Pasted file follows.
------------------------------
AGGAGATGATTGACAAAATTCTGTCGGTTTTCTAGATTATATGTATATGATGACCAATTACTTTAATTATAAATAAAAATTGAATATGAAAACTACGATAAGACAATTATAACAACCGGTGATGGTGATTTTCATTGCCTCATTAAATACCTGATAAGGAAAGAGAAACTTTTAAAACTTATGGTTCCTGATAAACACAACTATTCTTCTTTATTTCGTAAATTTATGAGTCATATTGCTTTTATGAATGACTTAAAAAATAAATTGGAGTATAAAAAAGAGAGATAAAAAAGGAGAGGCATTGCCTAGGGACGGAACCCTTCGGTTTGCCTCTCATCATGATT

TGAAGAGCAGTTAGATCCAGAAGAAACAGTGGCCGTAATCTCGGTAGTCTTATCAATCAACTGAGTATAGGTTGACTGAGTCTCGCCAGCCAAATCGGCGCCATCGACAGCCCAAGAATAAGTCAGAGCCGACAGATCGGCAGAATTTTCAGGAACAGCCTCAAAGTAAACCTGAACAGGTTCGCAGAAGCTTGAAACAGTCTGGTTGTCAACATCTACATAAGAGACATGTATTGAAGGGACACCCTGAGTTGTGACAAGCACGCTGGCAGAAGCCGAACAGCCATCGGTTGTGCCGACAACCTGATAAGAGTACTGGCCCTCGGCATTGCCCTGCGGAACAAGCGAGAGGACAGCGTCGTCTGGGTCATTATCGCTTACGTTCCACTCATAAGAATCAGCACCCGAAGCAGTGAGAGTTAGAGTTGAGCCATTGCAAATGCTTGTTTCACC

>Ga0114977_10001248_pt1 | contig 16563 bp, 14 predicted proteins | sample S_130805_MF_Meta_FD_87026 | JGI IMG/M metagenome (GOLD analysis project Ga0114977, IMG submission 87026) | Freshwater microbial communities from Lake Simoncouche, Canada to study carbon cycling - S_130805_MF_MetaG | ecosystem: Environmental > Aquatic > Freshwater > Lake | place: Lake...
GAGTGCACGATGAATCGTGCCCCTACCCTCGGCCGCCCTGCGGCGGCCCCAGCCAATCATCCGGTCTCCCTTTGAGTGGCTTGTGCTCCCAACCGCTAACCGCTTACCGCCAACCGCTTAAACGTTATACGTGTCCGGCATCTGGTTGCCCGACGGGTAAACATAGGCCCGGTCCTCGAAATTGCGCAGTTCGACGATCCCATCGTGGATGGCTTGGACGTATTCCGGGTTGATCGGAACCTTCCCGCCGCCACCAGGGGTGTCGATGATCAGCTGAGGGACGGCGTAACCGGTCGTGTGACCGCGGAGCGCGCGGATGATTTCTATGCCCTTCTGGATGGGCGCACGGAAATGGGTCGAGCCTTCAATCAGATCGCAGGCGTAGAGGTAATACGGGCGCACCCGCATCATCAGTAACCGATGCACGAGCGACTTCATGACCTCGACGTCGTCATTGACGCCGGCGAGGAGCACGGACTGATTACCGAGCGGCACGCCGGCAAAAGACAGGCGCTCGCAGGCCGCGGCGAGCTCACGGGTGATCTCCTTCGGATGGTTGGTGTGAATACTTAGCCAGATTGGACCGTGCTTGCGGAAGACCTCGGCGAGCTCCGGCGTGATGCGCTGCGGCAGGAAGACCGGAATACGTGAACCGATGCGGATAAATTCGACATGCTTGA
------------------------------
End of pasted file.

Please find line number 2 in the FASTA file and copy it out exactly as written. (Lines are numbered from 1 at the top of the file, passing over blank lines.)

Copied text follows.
TGAAGAGCAGTTAGATCCAGAAGAAACAGTGGCCGTAATCTCGGTAGTCTTATCAATCAACTGAGTATAGGTTGACTGAGTCTCGCCAGCCAAATCGGCGCCATCGACAGCCCAAGAATAAGTCAGAGCCGACAGATCGGCAGAATTTTCAGGAACAGCCTCAAAGTAAACCTGAACAGGTTCGCAGAAGCTTGAAACAGTCTGGTTGTCAACATCTACATAAGAGACATGTATTGAAGGGACACCCTGAGTTGTGACAAGCACGCTGGCAGAAGCCGAACAGCCATCGGTTGTGCCGACAACCTGATAAGAGTACTGGCCCTCGGCATTGCCCTGCGGAACAAGCGAGAGGACAGCGTCGTCTGGGTCATTATCGCTTACGTTCCACTCATAAGAATCAGCACCCGAAGCAGTGAGAGTTAGAGTTGAGCCATTGCAAATGCTTGTTTCACC